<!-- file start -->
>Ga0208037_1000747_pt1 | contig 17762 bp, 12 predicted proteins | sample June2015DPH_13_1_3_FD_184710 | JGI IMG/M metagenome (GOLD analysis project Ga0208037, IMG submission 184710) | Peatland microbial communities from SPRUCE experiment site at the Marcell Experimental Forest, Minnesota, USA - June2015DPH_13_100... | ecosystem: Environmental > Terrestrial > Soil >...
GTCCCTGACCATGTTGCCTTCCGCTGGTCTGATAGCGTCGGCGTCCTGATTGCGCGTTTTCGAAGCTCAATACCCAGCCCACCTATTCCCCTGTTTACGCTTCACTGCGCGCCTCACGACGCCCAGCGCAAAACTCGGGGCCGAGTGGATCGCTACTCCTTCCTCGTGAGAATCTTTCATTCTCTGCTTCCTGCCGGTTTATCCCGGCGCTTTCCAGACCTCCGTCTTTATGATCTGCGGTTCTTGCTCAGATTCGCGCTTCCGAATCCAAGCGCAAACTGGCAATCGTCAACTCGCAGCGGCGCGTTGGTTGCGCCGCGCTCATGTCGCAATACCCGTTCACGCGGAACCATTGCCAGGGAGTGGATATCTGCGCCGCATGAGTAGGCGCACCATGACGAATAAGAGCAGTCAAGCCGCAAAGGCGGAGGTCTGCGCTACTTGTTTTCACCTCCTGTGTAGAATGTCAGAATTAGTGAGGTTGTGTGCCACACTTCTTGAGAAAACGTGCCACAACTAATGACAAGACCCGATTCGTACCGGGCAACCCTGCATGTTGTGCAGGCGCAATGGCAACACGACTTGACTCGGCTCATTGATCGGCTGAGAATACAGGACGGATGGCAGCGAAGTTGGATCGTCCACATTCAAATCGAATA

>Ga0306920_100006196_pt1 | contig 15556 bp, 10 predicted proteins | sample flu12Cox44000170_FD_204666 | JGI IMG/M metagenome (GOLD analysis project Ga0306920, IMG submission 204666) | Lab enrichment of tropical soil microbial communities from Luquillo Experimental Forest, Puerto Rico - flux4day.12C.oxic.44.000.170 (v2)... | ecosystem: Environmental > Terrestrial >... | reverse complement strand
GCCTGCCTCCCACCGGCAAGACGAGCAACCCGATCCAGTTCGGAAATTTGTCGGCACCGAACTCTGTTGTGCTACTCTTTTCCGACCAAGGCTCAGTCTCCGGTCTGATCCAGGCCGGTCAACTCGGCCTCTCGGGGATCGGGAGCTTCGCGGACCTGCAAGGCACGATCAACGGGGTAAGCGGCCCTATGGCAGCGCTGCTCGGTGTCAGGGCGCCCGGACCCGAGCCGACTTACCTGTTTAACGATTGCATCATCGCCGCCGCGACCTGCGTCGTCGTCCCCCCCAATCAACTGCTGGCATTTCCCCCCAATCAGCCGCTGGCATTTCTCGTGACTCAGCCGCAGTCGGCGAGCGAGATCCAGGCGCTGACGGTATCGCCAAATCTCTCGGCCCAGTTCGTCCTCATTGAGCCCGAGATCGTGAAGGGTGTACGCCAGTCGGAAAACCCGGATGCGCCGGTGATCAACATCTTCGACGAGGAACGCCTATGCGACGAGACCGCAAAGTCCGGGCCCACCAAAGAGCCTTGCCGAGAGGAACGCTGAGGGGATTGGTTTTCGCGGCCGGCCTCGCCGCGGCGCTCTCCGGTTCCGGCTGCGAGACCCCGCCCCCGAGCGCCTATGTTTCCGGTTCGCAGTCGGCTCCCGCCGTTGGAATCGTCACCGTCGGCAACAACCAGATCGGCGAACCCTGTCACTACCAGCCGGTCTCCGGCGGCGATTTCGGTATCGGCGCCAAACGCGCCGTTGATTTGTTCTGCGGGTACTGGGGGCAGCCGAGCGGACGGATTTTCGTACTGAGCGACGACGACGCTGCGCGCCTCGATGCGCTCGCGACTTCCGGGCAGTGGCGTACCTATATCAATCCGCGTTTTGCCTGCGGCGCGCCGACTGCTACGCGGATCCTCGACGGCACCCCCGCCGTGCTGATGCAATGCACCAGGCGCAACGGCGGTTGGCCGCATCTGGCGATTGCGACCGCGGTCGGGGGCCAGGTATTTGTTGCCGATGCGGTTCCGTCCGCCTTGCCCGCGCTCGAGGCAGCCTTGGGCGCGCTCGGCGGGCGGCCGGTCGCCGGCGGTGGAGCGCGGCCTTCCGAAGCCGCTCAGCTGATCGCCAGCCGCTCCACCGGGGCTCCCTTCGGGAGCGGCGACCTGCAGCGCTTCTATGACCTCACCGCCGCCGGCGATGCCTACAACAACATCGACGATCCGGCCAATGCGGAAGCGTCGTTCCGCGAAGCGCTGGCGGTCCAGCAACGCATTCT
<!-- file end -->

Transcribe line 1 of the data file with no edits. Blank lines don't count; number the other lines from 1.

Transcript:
>Ga0208037_1000747_pt1 | contig 17762 bp, 12 predicted proteins | sample June2015DPH_13_1_3_FD_184710 | JGI IMG/M metagenome (GOLD analysis project Ga0208037, IMG submission 184710) | Peatland microbial communities from SPRUCE experiment site at the Marcell Experimental Forest, Minnesota, USA - June2015DPH_13_100... | ecosystem: Environmental > Terrestrial > Soil >...